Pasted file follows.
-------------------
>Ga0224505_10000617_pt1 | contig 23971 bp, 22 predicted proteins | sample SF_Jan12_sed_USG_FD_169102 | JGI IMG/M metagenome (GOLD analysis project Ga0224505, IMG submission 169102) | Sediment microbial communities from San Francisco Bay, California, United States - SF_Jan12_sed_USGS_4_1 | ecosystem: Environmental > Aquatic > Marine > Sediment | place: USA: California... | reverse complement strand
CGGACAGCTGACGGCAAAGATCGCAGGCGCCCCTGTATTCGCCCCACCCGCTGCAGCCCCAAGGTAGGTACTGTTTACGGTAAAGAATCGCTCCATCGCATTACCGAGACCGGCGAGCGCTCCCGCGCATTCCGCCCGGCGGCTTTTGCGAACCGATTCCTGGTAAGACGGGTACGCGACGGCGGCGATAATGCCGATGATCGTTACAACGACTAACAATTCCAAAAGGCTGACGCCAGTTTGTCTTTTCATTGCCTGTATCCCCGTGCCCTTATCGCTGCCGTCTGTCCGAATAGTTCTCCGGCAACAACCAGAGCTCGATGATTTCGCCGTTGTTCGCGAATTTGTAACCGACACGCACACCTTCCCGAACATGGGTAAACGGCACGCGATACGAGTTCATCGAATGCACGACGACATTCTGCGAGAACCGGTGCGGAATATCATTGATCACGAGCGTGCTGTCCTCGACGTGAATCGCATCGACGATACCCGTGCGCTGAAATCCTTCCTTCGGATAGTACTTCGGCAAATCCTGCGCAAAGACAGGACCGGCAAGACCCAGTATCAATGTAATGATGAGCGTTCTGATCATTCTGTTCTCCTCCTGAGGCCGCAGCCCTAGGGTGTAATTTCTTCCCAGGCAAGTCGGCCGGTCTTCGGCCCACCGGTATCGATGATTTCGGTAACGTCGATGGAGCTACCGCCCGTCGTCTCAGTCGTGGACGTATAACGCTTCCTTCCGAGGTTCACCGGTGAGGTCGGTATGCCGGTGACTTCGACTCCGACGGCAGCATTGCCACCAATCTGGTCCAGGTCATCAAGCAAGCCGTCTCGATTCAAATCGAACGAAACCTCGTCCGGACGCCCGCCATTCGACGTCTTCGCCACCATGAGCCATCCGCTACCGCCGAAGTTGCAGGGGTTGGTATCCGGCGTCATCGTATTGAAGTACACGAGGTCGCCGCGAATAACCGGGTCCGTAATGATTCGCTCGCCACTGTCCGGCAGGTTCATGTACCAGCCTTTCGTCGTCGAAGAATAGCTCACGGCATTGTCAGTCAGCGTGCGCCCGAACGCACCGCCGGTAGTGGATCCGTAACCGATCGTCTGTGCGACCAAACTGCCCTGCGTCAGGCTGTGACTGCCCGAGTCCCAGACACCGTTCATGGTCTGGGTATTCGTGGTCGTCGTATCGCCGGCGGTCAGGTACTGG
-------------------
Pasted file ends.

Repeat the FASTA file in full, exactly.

>Ga0224505_10000617_pt1 | contig 23971 bp, 22 predicted proteins | sample SF_Jan12_sed_USG_FD_169102 | JGI IMG/M metagenome (GOLD analysis project Ga0224505, IMG submission 169102) | Sediment microbial communities from San Francisco Bay, California, United States - SF_Jan12_sed_USGS_4_1 | ecosystem: Environmental > Aquatic > Marine > Sediment | place: USA: California... | reverse complement strand
CGGACAGCTGACGGCAAAGATCGCAGGCGCCCCTGTATTCGCCCCACCCGCTGCAGCCCCAAGGTAGGTACTGTTTACGGTAAAGAATCGCTCCATCGCATTACCGAGACCGGCGAGCGCTCCCGCGCATTCCGCCCGGCGGCTTTTGCGAACCGATTCCTGGTAAGACGGGTACGCGACGGCGGCGATAATGCCGATGATCGTTACAACGACTAACAATTCCAAAAGGCTGACGCCAGTTTGTCTTTTCATTGCCTGTATCCCCGTGCCCTTATCGCTGCCGTCTGTCCGAATAGTTCTCCGGCAACAACCAGAGCTCGATGATTTCGCCGTTGTTCGCGAATTTGTAACCGACACGCACACCTTCCCGAACATGGGTAAACGGCACGCGATACGAGTTCATCGAATGCACGACGACATTCTGCGAGAACCGGTGCGGAATATCATTGATCACGAGCGTGCTGTCCTCGACGTGAATCGCATCGACGATACCCGTGCGCTGAAATCCTTCCTTCGGATAGTACTTCGGCAAATCCTGCGCAAAGACAGGACCGGCAAGACCCAGTATCAATGTAATGATGAGCGTTCTGATCATTCTGTTCTCCTCCTGAGGCCGCAGCCCTAGGGTGTAATTTCTTCCCAGGCAAGTCGGCCGGTCTTCGGCCCACCGGTATCGATGATTTCGGTAACGTCGATGGAGCTACCGCCCGTCGTCTCAGTCGTGGACGTATAACGCTTCCTTCCGAGGTTCACCGGTGAGGTCGGTATGCCGGTGACTTCGACTCCGACGGCAGCATTGCCACCAATCTGGTCCAGGTCATCAAGCAAGCCGTCTCGATTCAAATCGAACGAAACCTCGTCCGGACGCCCGCCATTCGACGTCTTCGCCACCATGAGCCATCCGCTACCGCCGAAGTTGCAGGGGTTGGTATCCGGCGTCATCGTATTGAAGTACACGAGGTCGCCGCGAATAACCGGGTCCGTAATGATTCGCTCGCCACTGTCCGGCAGGTTCATGTACCAGCCTTTCGTCGTCGAAGAATAGCTCACGGCATTGTCAGTCAGCGTGCGCCCGAACGCACCGCCGGTAGTGGATCCGTAACCGATCGTCTGTGCGACCAAACTGCCCTGCGTCAGGCTGTGACTGCCCGAGTCCCAGACACCGTTCATGGTCTGGGTATTCGTGGTCGTCGTATCGCCGGCGGTCAGGTACTGG